It sure does seem that starters play less and less every year in the preseason. Of course, ticket prices for these games are not "less and less."
The reason it's a news story is the "man bites dog" principle. I think it's safe to say Swinney handled this differently than most coaches would have. Even considering he left the team, Bryant did play more last season than dozens of Clemson players who will get rings.
Yeah, the Patriots never really recovered from the loss of Katzenmoyer.
We're not trying to trademark "The Big House," "Go Blue," etc, because we already own them.
The Redskins didn't have the option of drafting Murray or Jones, so that particular second-guess would be pretty stupid.
This is your reminder that last season after the Browns' first preseason game, the most popular topic on Browns' sites was whether it was already time to label Nick Chubb (15 carries, 11 yards) a bust.
He made some really nice throws. The first interception he had the right idea, but there was a combination of a slight underthrow and a terrific play by Wilson. The second INT was just a miss all around.
A lot of "what might have been" with these Colerain recruits. Kelly's departure was one of the factors behind the sudden free fall in 1999 (not as big a factor as not having a Big Ten-level quarterback, but still), Smith was a major recruit that Bollman never developed, and Clifford couldn't stay out of trouble.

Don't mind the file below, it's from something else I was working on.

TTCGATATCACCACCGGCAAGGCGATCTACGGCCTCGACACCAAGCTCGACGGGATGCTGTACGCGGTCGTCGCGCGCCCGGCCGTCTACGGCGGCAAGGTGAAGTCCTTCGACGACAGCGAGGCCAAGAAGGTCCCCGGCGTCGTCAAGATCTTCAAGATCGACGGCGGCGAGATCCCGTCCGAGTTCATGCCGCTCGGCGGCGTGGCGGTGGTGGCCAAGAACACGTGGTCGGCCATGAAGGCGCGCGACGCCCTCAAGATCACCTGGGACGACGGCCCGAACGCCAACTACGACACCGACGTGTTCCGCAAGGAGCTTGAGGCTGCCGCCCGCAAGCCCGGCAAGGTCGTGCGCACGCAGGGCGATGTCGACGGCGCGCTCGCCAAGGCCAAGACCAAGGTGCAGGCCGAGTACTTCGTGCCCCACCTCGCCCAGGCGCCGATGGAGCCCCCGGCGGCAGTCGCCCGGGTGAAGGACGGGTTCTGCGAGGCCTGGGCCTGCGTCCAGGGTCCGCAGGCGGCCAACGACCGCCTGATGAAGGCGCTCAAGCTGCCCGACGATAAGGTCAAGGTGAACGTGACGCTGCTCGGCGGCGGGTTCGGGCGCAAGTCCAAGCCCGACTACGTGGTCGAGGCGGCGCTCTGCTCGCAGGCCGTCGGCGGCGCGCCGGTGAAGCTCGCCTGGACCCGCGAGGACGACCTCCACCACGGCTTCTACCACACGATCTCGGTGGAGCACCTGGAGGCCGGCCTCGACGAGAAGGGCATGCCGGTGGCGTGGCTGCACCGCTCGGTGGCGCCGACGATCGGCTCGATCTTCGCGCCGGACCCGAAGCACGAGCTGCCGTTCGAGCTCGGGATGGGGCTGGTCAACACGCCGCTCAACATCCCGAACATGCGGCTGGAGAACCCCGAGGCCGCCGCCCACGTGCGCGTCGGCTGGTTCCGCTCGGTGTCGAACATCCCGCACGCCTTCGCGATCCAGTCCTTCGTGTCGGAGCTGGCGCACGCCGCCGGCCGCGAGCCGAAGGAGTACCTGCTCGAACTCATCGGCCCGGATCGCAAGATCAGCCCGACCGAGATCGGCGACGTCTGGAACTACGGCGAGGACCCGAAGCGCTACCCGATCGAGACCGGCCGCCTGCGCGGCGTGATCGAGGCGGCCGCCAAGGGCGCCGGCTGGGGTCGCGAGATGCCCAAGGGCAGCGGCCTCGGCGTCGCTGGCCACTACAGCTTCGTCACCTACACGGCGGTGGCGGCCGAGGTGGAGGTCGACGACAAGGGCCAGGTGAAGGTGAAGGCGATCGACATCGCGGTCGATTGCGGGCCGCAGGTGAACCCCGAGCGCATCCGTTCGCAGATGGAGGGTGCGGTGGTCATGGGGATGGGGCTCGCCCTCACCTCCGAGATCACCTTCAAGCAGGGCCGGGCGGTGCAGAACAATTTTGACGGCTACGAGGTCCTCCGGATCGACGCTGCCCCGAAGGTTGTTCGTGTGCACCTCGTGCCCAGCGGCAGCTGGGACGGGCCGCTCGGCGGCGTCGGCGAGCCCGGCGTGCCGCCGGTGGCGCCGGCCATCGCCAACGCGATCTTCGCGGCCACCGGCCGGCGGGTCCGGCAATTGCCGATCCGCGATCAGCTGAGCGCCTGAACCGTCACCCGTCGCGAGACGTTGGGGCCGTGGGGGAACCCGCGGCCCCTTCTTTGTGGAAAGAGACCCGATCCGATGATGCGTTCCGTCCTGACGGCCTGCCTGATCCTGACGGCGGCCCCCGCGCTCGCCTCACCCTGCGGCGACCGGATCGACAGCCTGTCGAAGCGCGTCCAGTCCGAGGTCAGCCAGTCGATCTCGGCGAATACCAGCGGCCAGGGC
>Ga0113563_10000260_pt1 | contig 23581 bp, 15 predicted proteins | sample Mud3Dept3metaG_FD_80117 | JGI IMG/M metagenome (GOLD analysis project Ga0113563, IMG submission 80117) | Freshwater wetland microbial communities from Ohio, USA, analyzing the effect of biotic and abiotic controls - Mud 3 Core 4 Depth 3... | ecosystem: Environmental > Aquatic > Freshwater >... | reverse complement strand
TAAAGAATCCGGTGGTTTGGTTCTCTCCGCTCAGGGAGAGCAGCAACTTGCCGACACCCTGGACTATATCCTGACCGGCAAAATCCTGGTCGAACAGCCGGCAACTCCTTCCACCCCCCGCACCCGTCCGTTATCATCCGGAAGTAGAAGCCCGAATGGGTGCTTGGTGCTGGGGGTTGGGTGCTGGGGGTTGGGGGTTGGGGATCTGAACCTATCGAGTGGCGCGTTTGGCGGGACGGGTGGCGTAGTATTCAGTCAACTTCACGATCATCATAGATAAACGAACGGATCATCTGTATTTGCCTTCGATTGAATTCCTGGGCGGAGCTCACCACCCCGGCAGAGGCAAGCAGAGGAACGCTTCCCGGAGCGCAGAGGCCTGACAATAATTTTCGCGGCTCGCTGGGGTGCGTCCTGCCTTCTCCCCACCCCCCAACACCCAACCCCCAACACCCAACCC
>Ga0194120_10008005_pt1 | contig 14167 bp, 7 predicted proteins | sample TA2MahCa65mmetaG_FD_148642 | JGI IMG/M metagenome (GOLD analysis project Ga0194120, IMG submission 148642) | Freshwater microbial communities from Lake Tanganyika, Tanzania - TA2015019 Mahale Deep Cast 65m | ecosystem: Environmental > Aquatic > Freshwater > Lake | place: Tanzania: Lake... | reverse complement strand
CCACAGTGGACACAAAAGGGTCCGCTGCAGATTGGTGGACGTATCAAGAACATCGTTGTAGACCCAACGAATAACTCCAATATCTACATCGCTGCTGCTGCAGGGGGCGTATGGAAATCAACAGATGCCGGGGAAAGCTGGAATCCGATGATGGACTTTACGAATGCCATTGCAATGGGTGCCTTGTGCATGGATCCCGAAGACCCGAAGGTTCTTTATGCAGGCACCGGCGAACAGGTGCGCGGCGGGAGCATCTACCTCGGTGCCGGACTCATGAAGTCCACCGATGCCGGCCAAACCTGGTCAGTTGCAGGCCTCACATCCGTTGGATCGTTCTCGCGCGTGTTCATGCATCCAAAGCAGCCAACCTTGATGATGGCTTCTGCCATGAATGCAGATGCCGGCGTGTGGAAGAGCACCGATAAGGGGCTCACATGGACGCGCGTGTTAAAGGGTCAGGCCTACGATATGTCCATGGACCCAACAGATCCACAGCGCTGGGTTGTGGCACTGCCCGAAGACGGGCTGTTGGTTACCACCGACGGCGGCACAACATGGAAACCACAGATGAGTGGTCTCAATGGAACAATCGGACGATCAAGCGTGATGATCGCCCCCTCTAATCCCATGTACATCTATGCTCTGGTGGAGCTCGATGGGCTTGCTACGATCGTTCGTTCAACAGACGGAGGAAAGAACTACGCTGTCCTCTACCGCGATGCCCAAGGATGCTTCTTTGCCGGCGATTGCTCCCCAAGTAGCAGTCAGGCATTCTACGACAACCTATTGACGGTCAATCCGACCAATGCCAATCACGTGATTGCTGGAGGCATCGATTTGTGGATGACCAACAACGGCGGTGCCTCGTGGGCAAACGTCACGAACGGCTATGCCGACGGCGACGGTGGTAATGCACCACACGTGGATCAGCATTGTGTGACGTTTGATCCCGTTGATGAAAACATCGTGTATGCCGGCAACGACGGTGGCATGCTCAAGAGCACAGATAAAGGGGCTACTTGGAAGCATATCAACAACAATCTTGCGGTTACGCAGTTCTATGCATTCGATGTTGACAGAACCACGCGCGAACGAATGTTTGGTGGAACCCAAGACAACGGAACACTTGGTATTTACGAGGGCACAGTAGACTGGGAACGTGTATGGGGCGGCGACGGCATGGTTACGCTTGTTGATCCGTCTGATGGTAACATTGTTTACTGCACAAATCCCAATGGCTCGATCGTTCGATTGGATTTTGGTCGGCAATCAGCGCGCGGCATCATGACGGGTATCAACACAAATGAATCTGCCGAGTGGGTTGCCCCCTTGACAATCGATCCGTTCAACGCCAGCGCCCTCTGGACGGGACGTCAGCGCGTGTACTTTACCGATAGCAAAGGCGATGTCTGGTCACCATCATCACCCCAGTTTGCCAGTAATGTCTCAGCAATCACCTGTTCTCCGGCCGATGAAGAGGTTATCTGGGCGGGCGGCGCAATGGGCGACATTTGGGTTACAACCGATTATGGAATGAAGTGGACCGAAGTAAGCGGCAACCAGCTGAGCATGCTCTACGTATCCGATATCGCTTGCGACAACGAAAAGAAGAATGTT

I assume what it means is that, for example, the Buckeyes have been part of an AP ranking at least once every season in the last nine years, so they count as 9 different teams. A school like Minnesota which is occasionally but not often ranked might only show up once or twice in that span.
The Bucks beat Northwestern 70-6 in the home finale back in 1981, and if memory serves Tim O'Cain picked up most of his career stats, including his TD, in the fourth quarter of that game.
There's just no way we're more annoying than Notre Dame. And if Texas A&M ever gets to the point where they are frequently competing for national titles ... let's just say we may have a new solid contender for the top annoying spot.
As far as the denials of Nick Bosa being injury prone go: look, no one is calling him a bad person. It's not a moral failing to be injury prone. But it is what it is.
I can see both sides of it. He did quit the team, but unlike most players who do that he did contribute quite a bit to the team prior to that time.
It does strike me that Swinney can get away with this because Bryant wasn't very popular with the Clemson fanbase when he was playing, and became even less popular after he decided to transfer. As Buckeye fans well know, the folks down there are some petty SOBs.
The point about weather is a good one, since we've just been through several years where people openly lamented bad weather or the possibility of bad weather as detrimental to what the Buckeyes like to do on offense (not to mention those who used it as an outright excuse for the 2015 loss to Michigan State).
And calling on SEC teams to come north in November — we don't play nonconference games in November, so what's the point?
I agree; this season is probably his one and only chance. And he obviously has to win the conference. And only if Scott Frost doesn't go, say 10-2, or P.J. Fleck go 9-3.